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Collective Solution

Villagers dig well during lockdown to solve water problem

Increased water demand during lockdown brought to fore Tindori village’s lack of a reliable water source. Digging a well near monsoon ravines, community has ensured prolonged water availability

Residents of Tindori used their lockdown free time productively by digging a community well and solving their water problem

“Water has been such a big problem for us. I’ve had to walk for hours in the morning, most of the time with my children, to get to the nearest source,” said Geeta Devi of Tindori village in Phalasiya panchayat of Udaipur district. “During summers the problem became even more severe, as the streams dry up and water levels drop.”

For decades women like Geeta Devi, and children of Tindori, a tribal hamlet in southern Rajasthan, took the same long, laborious journey, walking barefoot for over 2 km to fetch water for their household use. Monsoon season offered some relief, creating small natural rivers; but these were only temporary sources of water. The streams eventually dried off.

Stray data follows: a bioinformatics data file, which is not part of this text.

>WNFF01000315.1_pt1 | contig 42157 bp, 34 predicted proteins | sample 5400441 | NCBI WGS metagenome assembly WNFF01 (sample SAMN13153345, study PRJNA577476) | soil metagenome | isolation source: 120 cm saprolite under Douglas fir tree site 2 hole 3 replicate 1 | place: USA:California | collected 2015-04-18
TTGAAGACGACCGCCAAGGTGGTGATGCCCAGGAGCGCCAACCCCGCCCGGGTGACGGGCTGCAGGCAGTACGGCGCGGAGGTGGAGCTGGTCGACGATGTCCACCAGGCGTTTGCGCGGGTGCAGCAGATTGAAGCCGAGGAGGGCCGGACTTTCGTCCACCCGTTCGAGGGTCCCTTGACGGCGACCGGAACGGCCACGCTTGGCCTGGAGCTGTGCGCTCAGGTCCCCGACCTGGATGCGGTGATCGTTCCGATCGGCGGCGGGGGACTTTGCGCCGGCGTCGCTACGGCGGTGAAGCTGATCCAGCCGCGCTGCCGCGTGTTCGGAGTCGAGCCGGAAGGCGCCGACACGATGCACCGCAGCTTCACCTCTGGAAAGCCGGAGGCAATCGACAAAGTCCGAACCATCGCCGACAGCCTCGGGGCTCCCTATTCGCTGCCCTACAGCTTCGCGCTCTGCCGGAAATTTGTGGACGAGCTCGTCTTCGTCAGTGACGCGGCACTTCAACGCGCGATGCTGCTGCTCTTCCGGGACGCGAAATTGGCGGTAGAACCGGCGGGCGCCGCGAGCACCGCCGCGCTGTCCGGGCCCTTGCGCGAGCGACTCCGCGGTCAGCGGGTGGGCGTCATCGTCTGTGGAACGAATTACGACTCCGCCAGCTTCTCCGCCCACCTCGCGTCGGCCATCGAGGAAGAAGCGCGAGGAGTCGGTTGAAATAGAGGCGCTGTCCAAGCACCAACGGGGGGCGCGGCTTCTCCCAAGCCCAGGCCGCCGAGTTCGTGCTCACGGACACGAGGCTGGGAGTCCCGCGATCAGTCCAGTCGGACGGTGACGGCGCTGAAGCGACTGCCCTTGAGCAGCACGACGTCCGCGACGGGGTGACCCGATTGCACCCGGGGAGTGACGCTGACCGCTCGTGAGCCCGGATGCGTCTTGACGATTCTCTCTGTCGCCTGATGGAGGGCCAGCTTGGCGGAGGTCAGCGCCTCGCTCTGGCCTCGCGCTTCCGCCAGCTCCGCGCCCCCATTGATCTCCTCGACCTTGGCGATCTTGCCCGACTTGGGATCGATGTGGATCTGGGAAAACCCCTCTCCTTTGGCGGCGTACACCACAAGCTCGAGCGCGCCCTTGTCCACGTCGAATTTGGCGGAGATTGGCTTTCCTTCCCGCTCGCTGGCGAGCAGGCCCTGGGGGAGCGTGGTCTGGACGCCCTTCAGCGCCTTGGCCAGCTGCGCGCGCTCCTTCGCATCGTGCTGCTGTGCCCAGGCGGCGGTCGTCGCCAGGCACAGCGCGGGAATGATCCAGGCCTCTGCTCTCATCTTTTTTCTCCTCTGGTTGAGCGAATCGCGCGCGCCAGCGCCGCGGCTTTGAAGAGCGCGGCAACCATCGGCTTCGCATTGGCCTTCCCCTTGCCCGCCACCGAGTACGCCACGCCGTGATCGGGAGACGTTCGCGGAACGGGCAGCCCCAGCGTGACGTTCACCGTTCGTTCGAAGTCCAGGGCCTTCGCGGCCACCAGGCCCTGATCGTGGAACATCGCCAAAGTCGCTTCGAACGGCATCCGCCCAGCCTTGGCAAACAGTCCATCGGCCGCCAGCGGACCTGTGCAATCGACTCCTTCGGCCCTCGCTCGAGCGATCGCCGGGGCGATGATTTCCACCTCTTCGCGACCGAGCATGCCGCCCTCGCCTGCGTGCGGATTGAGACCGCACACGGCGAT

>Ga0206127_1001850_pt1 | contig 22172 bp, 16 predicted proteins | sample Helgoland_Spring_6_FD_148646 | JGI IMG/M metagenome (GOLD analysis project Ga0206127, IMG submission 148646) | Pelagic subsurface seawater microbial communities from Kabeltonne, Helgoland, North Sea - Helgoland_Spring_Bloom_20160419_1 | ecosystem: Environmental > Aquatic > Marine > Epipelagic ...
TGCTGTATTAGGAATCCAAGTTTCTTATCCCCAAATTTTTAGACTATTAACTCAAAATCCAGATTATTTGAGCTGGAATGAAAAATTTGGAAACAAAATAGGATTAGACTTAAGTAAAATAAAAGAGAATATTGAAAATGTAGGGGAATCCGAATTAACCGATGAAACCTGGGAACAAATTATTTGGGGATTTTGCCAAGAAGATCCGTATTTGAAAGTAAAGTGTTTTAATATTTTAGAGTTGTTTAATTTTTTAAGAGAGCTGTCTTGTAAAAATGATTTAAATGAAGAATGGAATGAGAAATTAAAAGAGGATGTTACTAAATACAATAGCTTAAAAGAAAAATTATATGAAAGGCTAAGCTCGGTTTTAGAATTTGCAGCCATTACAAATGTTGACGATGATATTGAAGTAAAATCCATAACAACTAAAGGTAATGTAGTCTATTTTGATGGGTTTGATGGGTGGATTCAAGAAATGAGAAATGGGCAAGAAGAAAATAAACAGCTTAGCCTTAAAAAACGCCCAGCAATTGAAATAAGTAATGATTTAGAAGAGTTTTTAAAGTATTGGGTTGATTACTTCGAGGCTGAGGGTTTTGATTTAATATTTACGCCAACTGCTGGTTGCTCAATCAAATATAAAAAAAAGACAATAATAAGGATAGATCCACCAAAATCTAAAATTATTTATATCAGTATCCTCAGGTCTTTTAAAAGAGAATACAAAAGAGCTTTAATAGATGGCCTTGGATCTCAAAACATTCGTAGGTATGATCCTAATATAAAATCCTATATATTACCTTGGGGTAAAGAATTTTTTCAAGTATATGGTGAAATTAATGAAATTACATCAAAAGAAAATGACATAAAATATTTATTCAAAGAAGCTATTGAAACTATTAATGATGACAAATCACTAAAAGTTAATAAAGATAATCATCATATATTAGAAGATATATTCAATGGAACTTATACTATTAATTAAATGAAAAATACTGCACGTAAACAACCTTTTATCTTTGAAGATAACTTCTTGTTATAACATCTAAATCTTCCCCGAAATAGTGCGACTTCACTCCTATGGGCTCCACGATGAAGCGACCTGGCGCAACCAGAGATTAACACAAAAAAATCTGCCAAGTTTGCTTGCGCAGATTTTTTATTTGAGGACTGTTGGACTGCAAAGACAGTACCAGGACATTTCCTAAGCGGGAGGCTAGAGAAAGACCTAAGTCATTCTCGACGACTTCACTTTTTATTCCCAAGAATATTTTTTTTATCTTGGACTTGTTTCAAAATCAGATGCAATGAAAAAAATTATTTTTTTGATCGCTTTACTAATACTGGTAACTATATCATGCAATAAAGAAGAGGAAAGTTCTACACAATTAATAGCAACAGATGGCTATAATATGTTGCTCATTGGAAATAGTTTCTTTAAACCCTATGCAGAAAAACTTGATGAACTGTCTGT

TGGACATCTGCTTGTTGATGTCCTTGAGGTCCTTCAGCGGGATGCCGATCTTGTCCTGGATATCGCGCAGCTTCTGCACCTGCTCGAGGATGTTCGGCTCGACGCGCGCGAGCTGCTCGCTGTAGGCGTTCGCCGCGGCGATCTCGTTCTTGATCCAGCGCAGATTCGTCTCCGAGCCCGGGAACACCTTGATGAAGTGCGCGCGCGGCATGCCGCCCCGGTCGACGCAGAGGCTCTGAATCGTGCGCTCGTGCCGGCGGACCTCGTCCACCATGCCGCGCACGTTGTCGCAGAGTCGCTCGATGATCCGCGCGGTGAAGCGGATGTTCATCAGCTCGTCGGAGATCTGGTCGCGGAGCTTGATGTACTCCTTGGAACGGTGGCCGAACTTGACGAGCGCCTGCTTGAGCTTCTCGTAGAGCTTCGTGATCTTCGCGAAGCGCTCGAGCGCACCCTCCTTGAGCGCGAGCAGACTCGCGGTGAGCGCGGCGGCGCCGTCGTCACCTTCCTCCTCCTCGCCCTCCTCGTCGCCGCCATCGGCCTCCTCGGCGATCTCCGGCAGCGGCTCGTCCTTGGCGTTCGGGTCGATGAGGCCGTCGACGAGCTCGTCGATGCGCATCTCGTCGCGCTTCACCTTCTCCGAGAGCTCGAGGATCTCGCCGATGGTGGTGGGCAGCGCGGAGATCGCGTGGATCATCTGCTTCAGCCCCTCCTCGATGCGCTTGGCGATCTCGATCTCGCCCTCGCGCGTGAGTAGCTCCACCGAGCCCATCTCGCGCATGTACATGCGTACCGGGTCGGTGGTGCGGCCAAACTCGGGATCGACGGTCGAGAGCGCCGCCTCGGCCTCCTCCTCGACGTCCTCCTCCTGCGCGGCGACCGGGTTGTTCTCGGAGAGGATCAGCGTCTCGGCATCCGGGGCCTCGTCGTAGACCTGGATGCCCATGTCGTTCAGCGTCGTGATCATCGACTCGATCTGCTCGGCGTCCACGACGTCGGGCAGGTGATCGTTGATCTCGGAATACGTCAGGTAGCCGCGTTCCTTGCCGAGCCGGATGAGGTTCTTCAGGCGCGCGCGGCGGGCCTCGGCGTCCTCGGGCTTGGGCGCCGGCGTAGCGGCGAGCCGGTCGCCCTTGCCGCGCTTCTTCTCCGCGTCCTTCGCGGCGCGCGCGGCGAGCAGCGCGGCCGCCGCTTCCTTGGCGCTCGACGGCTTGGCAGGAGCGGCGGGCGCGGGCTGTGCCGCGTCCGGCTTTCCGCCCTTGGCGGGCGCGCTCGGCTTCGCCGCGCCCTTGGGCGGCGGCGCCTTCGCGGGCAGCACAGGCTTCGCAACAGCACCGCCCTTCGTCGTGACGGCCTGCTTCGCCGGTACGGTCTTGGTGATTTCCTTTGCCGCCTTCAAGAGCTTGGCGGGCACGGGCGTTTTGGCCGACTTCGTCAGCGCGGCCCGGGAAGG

However, last year, another obstacle placed itself between the much-needed water and those who fetched water. COVID-19 and the lockdown. With restrictions preventing movement around the country, the villagers realized how crucial it was to have their own source of water closer home. The lockdown brought the villagers together in building a closer water source.

Lack of reliable water source

Located near Gujarat border in the dense forests of Jhadol, at about 70 km from Udaipur, Tindori is a remote village. 35 families – most of them Kathodi tribes – inhabit the village, spread across a vast mountainous region. Cut off from the main roads and far from the nearest town, many villagers either migrate to nearby cities for work or sell forest produce for survival.

Approximately 80% of the families in Tindori practice subsistence agriculture to support themselves, usually selling the remaining produce at local markets. However, because the area suffers from water scarcity and regular droughts, the land is very dry, with little irrigation.